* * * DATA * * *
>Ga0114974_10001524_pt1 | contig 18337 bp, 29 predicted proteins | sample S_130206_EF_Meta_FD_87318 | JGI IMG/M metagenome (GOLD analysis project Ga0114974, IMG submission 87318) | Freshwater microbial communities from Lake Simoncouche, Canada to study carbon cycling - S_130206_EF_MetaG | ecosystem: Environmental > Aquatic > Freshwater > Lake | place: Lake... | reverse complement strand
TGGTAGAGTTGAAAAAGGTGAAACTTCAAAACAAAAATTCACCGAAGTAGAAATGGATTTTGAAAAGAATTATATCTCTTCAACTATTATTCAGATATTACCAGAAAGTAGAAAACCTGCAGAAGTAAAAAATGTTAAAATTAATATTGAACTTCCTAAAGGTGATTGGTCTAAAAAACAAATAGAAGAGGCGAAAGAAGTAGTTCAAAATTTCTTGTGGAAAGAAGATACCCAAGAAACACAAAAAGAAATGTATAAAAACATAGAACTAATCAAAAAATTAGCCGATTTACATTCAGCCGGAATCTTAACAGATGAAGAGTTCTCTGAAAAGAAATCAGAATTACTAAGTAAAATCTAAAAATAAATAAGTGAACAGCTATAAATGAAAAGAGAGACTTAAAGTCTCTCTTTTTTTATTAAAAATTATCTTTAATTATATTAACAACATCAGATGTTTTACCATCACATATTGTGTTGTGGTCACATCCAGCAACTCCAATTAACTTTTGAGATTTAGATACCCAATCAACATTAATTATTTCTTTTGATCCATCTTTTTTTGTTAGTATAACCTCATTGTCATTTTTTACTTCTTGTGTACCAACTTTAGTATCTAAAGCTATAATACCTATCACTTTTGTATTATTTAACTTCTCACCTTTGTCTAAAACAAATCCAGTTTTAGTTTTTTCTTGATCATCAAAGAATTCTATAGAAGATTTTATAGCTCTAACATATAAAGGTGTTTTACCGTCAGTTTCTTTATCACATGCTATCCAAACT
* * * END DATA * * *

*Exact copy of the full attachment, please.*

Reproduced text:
>Ga0114974_10001524_pt1 | contig 18337 bp, 29 predicted proteins | sample S_130206_EF_Meta_FD_87318 | JGI IMG/M metagenome (GOLD analysis project Ga0114974, IMG submission 87318) | Freshwater microbial communities from Lake Simoncouche, Canada to study carbon cycling - S_130206_EF_MetaG | ecosystem: Environmental > Aquatic > Freshwater > Lake | place: Lake... | reverse complement strand
TGGTAGAGTTGAAAAAGGTGAAACTTCAAAACAAAAATTCACCGAAGTAGAAATGGATTTTGAAAAGAATTATATCTCTTCAACTATTATTCAGATATTACCAGAAAGTAGAAAACCTGCAGAAGTAAAAAATGTTAAAATTAATATTGAACTTCCTAAAGGTGATTGGTCTAAAAAACAAATAGAAGAGGCGAAAGAAGTAGTTCAAAATTTCTTGTGGAAAGAAGATACCCAAGAAACACAAAAAGAAATGTATAAAAACATAGAACTAATCAAAAAATTAGCCGATTTACATTCAGCCGGAATCTTAACAGATGAAGAGTTCTCTGAAAAGAAATCAGAATTACTAAGTAAAATCTAAAAATAAATAAGTGAACAGCTATAAATGAAAAGAGAGACTTAAAGTCTCTCTTTTTTTATTAAAAATTATCTTTAATTATATTAACAACATCAGATGTTTTACCATCACATATTGTGTTGTGGTCACATCCAGCAACTCCAATTAACTTTTGAGATTTAGATACCCAATCAACATTAATTATTTCTTTTGATCCATCTTTTTTTGTTAGTATAACCTCATTGTCATTTTTTACTTCTTGTGTACCAACTTTAGTATCTAAAGCTATAATACCTATCACTTTTGTATTATTTAACTTCTCACCTTTGTCTAAAACAAATCCAGTTTTAGTTTTTTCTTGATCATCAAAGAATTCTATAGAAGATTTTATAGCTCTAACATATAAAGGTGTTTTACCGTCAGTTTCTTTATCACATGCTATCCAAACT